Tony Stark Addresses Harvard Engineering Class of 2010

I used to hate doing these things, getting up here and giving the last compulsory speech to kids like you about to experience real freedom for the first time in your lives. It always seemed a little insane and condescending for someone like me who came up breaking all the rules and doing everything I could to exploit my position of privilege to lecture to kids who fought tooth and nail just to get the chance to tug at the collar of a hideous robe in sweltering heat with a flask of vodka strapped to your chest that you just cannot wait to break open. I never used to write these speeches either because I never had a single honest thing to tell kids like you before today. I had Cornell grads for that.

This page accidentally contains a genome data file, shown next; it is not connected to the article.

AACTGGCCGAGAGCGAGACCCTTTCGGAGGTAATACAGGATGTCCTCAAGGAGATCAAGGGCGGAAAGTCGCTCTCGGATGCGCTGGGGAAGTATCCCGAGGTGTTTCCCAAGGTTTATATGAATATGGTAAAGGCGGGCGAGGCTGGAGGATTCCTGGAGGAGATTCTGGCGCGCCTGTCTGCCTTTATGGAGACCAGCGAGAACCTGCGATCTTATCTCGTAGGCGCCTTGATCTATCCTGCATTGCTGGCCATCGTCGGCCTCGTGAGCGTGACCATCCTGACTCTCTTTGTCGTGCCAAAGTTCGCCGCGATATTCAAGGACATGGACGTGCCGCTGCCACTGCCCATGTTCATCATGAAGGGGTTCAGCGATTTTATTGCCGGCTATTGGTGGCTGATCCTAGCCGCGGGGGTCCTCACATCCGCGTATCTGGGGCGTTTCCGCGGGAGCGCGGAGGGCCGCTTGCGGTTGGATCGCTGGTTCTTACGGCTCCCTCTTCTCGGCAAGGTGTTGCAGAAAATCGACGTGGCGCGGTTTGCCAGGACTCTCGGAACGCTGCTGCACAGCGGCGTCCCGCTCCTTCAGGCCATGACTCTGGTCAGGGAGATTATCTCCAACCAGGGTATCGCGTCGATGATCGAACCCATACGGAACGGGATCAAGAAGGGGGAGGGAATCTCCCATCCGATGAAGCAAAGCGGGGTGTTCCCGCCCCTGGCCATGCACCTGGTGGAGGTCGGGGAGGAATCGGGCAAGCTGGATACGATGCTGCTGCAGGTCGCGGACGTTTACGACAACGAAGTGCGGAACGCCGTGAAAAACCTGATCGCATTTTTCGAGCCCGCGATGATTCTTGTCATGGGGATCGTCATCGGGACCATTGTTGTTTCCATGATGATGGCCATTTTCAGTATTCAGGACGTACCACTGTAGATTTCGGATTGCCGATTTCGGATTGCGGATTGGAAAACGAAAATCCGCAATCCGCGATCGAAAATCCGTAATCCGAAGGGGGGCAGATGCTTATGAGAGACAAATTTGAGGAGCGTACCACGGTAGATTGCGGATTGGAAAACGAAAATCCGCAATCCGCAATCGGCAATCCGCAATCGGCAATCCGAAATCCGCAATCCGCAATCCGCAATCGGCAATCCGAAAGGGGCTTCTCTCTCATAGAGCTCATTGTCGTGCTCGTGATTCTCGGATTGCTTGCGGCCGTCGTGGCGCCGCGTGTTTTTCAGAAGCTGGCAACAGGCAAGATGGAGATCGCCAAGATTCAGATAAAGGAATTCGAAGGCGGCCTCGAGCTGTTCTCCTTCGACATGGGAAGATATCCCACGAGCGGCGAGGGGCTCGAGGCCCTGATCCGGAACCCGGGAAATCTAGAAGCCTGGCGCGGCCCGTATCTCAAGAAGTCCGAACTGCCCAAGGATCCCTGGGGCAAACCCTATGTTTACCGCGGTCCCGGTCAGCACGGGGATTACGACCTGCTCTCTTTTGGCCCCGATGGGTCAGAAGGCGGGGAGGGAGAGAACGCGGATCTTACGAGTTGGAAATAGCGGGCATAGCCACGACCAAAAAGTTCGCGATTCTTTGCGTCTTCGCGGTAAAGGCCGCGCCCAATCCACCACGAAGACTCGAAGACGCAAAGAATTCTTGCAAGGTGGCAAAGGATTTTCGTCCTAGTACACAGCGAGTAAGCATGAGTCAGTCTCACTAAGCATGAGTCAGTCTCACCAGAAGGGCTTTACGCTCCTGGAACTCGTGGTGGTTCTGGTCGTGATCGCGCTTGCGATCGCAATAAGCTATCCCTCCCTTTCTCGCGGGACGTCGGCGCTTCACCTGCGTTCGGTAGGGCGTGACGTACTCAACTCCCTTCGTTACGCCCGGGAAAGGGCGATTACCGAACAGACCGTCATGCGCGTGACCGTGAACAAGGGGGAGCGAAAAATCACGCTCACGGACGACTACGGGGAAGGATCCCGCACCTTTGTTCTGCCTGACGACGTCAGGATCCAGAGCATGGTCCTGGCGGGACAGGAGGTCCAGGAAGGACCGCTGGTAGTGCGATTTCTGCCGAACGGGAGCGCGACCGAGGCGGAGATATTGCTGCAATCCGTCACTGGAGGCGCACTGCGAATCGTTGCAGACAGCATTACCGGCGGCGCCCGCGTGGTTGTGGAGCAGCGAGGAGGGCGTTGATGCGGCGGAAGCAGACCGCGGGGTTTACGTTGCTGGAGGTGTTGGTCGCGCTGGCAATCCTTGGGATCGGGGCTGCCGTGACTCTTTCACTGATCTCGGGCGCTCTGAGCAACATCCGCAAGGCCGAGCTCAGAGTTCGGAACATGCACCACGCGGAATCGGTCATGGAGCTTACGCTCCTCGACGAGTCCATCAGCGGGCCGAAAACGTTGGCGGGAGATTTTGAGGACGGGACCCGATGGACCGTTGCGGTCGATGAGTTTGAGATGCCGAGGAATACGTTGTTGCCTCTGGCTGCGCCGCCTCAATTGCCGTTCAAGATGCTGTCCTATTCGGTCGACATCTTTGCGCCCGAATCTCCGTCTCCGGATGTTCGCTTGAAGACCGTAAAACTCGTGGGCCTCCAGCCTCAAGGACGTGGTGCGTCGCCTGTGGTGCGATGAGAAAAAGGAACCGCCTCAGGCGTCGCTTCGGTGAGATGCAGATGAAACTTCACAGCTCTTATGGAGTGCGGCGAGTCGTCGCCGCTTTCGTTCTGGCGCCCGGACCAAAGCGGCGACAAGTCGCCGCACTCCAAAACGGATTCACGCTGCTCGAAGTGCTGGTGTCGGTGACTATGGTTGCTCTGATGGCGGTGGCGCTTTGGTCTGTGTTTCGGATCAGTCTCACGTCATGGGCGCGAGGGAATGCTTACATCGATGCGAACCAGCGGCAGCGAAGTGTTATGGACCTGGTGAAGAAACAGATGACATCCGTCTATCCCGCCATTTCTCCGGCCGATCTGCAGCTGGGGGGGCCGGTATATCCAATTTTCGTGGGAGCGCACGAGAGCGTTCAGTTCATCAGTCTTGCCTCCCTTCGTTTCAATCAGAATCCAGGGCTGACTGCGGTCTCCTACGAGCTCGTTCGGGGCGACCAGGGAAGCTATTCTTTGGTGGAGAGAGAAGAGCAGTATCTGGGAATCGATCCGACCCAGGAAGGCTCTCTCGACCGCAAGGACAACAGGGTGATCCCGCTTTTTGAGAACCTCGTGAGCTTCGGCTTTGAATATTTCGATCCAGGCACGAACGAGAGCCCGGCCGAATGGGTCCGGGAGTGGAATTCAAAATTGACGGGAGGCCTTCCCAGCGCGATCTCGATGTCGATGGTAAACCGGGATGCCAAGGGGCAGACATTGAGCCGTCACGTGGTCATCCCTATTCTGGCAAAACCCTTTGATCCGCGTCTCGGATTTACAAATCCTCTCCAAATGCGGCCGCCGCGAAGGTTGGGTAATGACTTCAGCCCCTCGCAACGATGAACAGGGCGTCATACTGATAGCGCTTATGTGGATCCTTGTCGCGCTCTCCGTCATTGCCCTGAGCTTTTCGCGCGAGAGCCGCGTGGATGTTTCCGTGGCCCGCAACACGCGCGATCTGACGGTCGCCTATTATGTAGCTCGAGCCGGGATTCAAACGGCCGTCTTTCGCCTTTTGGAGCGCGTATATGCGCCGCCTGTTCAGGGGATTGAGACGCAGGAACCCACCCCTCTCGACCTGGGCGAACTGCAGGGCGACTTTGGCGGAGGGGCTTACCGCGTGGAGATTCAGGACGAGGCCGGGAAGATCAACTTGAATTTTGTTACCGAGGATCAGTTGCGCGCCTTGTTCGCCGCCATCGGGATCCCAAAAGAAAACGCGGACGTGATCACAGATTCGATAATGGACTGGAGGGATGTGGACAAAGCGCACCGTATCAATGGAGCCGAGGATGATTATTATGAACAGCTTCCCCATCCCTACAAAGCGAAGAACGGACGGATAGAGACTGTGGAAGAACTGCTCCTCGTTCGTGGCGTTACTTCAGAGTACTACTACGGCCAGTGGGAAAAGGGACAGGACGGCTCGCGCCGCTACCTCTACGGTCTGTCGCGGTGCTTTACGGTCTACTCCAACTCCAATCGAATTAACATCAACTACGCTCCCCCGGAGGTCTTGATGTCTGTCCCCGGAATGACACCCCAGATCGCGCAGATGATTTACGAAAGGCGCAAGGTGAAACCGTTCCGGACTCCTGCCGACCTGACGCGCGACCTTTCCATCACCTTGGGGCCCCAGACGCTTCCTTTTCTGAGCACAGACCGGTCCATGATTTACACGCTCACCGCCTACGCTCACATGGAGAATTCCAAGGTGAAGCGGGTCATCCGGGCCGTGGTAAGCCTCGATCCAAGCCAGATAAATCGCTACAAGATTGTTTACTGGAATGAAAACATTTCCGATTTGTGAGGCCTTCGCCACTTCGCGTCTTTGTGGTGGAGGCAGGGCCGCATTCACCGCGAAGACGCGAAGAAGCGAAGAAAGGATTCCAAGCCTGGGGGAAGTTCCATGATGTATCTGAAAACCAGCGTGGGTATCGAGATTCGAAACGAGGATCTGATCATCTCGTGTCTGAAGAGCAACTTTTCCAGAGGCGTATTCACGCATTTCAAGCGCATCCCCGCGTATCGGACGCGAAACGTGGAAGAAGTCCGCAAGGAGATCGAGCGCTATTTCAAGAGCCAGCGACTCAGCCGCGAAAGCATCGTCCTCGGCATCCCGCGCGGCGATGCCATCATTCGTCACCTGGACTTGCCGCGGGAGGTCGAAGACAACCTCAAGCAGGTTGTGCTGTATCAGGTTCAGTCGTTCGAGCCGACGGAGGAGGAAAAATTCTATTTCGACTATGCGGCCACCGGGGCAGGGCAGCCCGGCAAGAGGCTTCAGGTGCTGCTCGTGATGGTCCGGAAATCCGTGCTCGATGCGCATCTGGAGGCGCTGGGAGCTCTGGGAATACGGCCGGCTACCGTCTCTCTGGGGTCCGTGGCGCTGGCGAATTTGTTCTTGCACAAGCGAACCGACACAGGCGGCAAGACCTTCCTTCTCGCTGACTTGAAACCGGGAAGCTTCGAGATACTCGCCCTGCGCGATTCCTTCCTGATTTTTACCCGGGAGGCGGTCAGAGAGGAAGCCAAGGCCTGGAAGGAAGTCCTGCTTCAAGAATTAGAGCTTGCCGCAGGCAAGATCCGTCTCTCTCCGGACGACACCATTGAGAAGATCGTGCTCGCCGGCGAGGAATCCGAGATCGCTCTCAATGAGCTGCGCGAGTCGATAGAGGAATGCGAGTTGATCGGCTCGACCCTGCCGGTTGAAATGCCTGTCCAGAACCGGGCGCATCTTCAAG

That didn’t matter in the Clinton years either. I was here to smile, wave, and wish you well in a world that was eager to hand you money. I saw David Simon earlier, who’s here to talk to some journalism grads. I have no idea what he could possibly tell them. Ten years ago he would make them laugh and then get real serious and you know do something like make it clear that if they gave up a source or pulled a Stephen Glass, he would find them and murder a pet or family member. That was the extent of our concerns about journalism. Now, he has to get up there and explain to them how it could possibly have been worth it to do incredibly reckless things in the name of their GPAs like take amphetamines to cram before an exam when all they’re going to have tomorrow morning is a hangover, a piece of paper, and a crushing debt load in a world that is not only in steep decline, but has jettisoned journalism as an institution almost entirely.